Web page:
THE CHAIKHANA, OR tea hall, was gloomy and dirty. Fat bluebottles buzzed as they circled round the weak light bulbs in fly-spotted shades hanging from the ceiling. We were sitting on greasy bright-coloured cushions or small mattresses around a low table, only about fifteen centimetres high. The table was covered with a brightly patterned tablecloth, and it was dirty too.
In Russia a cafe like this would have been closed down in a moment. In Europe they would have put the owner in prison. In the USA the proprietor would have been hit with an absolutely massive fine. And in Japan the boss of an establishment like this would have committed seppuku out of a sense of shame.
But never before had I come across smells as delicious as those in this little chaikhana that was absolutely unfit for tourists.
Once we'd got away from our pursuers we had split up. The Dark One had gone to find his colleagues and report on what had happened. Valentina Ilinichna and Nodir had set out to gather together the Light Ones who were reserve members of the Watch and to call Tashkent and request reinforcements. Alisher, Afandi and I had caught a taxi and made our way to this chaikhana beside a small market on the outskirts of Samarkand. I had already begun to suspect that there were at least a dozen markets in Samarkand, and there were certainly more than all the museums and movie theatres taken together.
On the way I cast a masking spell on myself and became Timur's double. For some reason young magicians think it's a bad sign to assume the appearance of a dead man. There are all sorts of beliefs attached to this superstition, from 'You'll die soon' to 'You'll pick up someone else's habits.' Anybody would think that habits were fleas that scatter after their host dies and look for someone who resembled him as closely as possible ... I have never been superstitious, so I didn't hesitate to adopt Timur's appearance. I had to disguise myself as a local in any case. Even in this chaikhana a visitor with a European appearance would have looked as much out of place as a Papuan at the haymaking in a Russian village.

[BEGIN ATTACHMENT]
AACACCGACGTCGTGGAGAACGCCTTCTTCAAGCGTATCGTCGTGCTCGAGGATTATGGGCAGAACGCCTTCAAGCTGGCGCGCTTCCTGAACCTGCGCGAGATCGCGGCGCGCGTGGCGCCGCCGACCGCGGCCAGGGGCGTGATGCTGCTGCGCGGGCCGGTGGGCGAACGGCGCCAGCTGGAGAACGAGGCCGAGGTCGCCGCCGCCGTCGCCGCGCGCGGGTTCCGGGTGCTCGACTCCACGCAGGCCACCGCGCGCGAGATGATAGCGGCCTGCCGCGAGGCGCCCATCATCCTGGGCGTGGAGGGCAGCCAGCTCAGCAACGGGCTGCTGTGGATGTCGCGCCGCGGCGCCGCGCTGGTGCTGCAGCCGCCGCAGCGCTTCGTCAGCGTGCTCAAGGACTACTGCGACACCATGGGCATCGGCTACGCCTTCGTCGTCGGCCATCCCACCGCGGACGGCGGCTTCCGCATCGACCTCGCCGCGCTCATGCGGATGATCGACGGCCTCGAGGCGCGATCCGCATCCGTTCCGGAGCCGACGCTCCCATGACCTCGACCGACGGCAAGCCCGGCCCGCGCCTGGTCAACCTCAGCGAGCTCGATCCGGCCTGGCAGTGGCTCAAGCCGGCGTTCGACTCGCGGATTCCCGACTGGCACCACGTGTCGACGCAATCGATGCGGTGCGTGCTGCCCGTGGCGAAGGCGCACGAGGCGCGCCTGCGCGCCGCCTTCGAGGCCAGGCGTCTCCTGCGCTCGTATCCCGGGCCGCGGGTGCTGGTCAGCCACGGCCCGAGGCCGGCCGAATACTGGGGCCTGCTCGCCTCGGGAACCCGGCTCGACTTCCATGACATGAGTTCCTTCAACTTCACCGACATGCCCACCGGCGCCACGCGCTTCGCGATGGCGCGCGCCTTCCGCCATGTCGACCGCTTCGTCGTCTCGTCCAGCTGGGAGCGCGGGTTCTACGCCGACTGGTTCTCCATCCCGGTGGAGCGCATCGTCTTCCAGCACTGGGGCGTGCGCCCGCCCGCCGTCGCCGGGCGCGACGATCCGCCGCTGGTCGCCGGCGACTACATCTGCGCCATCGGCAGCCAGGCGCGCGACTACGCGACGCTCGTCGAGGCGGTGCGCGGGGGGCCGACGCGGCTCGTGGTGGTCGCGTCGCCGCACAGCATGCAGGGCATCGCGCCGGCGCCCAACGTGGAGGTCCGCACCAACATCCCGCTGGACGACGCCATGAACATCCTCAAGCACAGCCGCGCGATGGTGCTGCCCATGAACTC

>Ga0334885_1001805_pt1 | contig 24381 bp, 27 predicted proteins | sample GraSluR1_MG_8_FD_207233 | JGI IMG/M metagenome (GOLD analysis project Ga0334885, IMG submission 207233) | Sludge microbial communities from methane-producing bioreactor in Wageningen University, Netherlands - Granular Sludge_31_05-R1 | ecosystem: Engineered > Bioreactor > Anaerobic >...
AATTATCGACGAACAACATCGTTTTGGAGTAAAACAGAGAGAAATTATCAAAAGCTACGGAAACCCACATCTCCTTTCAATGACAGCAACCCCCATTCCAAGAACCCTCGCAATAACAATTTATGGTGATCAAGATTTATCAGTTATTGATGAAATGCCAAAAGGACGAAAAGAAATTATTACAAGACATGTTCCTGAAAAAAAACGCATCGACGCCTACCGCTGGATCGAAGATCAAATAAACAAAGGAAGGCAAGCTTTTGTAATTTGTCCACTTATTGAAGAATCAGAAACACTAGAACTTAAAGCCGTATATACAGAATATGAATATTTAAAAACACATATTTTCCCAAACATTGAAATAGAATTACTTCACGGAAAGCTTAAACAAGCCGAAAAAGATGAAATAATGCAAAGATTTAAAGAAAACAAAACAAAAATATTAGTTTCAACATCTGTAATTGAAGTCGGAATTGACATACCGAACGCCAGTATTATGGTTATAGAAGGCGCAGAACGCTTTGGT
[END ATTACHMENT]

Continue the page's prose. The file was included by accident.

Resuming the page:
'The food here is very good,' Alisher explained in a low voice after he had ordered. Since I didn't know a word of Uzbek, I had kept quiet while the young waiter was with us. Fortunately, so had Afandi: he only croaked every now and then as he rubbed his bald patch and glanced proudly at me. The meaning of that glance was quite clear:'We showed that deva what-for, eh?' I nodded amiably in reply.
'I believe you,' I said. There was a massive Chinese music centre standing by the wall, with huge hissing speakers and blinking coloured lights. The cassette that was playing featured some Uzbek folk music that had originally been very interesting but had been hopelessly spoiled by the pop-music rhythms introduced into it and by the quality of the music centre. But at least the volume was set so high that I could speak Russian with no worries about attracting glances of surprise from the people nearby. 'It certainly smells delicious. Only, I'm sorry, but it is rather dirty in here.'
'That's not dirt,' Alisher replied. 'At least, it's not that kind of dirt. You know, when people come to Russia from Western Europe they frown too, at how dirty it is everywhere! But it's not dirty because no one ever cleans anywhere! In Russia the soil is different and there's more ground erosion. That fills the air with dust and it settles everywhere. Wash the sidewalk with soap, and in Europe it will stay clean for three days. But in Russia you can lick it clean with your tongue, and the dust will settle again in an hour. In Asia, there's even more dust, so the Europeans and the Russians say: "Dirt, ignorance, savagery!" But that's not true! It's just the way the land is. But when you find good smells in Asia, that's not the dirt. In Asia you have to trust your nose, not your eyes!'